Dan Otero on Baseball History and Being a Fan of the Game

Dan Otero has quietly had a successful big-league career. In 333 relief appearances covering 374 innings, the 33-year-old right-hander has a 3.27 ERA and a 3.39 FIP pitching for three teams over seven seasons. On the off chance that win-lost records are your cup of tea, Otero is 10-2 (with a 3.09 ERA) since joining the Cleveland Indians in 2016. He’s 22-8 overall.

Otero knows every one those numbers, but not for narcissistic reasons. An avowed stat geek, the Duke University graduate knows a plethora of numbers. He’s been perusing box scores and leader boards ever since he was knee high to a grasshopper. And he knows the stories behind them, as well. Thanks in large part to his father and grandfather, he’s well-versed in the exploits of bygone legends like Babe Ruth, Sandy Koufax, and Minnie Minoso. Moreover, he has a deep appreciation for both those who came before him, and his contemporaries. Otero isn’t just a big-league pitcher. He’s a devoted fan of the game of baseball.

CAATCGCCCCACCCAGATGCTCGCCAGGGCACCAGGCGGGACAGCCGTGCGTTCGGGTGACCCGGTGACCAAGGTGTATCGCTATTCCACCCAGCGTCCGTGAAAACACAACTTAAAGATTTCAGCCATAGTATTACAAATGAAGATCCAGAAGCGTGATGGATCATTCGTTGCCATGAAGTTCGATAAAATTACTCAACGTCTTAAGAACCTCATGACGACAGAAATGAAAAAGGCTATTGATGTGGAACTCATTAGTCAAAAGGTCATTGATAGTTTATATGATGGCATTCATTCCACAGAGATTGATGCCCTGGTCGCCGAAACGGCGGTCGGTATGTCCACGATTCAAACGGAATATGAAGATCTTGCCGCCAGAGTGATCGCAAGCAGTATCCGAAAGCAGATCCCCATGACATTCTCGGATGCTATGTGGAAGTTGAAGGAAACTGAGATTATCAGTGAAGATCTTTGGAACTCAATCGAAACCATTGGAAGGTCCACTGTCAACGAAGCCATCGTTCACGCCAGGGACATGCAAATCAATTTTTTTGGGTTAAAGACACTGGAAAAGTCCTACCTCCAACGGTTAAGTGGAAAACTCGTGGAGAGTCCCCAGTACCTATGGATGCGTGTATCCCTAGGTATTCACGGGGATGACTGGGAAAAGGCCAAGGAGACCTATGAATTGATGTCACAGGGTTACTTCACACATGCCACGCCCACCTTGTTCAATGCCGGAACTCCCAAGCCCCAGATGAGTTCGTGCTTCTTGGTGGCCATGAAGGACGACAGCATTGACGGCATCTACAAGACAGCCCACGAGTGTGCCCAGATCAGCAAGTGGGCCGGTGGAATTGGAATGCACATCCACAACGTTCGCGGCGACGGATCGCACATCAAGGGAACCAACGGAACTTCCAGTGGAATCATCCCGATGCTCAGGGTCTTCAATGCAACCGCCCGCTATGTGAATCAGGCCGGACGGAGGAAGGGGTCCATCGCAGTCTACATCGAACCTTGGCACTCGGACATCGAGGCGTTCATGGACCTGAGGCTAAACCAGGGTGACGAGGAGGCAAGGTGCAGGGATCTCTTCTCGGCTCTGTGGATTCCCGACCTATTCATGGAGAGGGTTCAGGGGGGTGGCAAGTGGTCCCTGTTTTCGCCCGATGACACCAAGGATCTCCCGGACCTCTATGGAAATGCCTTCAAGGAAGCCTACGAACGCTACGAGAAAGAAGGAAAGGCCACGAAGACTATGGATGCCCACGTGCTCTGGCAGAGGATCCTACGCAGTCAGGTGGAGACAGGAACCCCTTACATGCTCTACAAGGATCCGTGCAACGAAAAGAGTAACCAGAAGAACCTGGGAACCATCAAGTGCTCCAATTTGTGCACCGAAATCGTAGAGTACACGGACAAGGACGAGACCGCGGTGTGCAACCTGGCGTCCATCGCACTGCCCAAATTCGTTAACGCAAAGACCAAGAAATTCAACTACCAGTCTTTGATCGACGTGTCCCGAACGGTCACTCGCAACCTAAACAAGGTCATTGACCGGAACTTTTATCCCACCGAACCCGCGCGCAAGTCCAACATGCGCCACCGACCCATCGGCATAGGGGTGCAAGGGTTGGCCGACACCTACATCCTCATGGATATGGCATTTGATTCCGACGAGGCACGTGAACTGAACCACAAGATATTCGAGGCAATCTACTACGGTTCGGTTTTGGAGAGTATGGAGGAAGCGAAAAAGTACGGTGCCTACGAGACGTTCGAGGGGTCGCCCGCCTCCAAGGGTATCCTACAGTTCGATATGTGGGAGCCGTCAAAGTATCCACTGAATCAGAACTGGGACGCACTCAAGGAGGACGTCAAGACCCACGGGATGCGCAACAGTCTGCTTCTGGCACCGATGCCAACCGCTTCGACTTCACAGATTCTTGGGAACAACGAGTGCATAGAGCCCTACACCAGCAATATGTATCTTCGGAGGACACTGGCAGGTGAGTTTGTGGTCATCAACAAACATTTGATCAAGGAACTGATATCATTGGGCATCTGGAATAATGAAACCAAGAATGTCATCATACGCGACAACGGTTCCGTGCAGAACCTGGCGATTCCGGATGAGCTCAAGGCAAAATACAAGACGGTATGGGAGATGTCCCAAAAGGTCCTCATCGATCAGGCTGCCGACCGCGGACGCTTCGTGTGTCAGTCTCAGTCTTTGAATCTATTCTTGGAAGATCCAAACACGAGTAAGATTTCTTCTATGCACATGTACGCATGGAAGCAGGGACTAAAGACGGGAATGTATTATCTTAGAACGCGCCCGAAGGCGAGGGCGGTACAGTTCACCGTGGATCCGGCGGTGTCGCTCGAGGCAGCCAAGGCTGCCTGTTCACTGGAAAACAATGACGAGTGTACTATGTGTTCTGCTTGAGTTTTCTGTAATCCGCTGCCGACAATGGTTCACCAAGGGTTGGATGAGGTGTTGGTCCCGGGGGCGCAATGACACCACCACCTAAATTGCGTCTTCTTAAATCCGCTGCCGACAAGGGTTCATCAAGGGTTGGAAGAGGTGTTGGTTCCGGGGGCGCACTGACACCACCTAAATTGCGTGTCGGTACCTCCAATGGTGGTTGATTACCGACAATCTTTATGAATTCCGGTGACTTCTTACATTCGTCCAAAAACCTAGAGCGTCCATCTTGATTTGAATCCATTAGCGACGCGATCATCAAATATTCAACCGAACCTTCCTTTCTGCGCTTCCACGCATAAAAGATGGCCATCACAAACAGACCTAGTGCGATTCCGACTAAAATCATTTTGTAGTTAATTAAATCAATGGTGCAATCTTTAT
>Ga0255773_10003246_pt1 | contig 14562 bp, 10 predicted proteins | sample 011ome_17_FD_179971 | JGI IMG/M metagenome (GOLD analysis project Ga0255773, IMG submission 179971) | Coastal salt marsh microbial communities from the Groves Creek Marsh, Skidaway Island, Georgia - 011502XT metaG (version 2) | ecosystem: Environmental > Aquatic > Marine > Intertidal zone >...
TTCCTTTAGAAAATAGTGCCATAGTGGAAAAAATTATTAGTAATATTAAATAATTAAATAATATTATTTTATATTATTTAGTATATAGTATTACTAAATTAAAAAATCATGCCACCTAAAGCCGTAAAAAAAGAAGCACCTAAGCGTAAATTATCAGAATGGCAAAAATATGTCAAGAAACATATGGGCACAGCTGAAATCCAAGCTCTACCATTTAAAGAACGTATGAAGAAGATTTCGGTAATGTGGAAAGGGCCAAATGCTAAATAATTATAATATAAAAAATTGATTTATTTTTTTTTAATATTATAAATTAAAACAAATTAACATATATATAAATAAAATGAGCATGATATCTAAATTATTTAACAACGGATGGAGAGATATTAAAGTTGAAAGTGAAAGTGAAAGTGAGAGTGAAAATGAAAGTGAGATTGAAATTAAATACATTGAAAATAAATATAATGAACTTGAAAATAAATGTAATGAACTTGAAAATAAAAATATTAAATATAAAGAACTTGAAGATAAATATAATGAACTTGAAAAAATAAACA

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Dan Otero: “Growing up, I watched baseball all the time. My dad is a huge fan, so it was always on at the house. I remember waking up in the morning before school and opening the newspaper, which is where all the box scores and stats were back then. I would memorize the standings and the stats every day. I collected cards, organizing them alphabetically in binders. Even my sister got into it. It was kind a family affair. We loved sports, and we loved following baseball.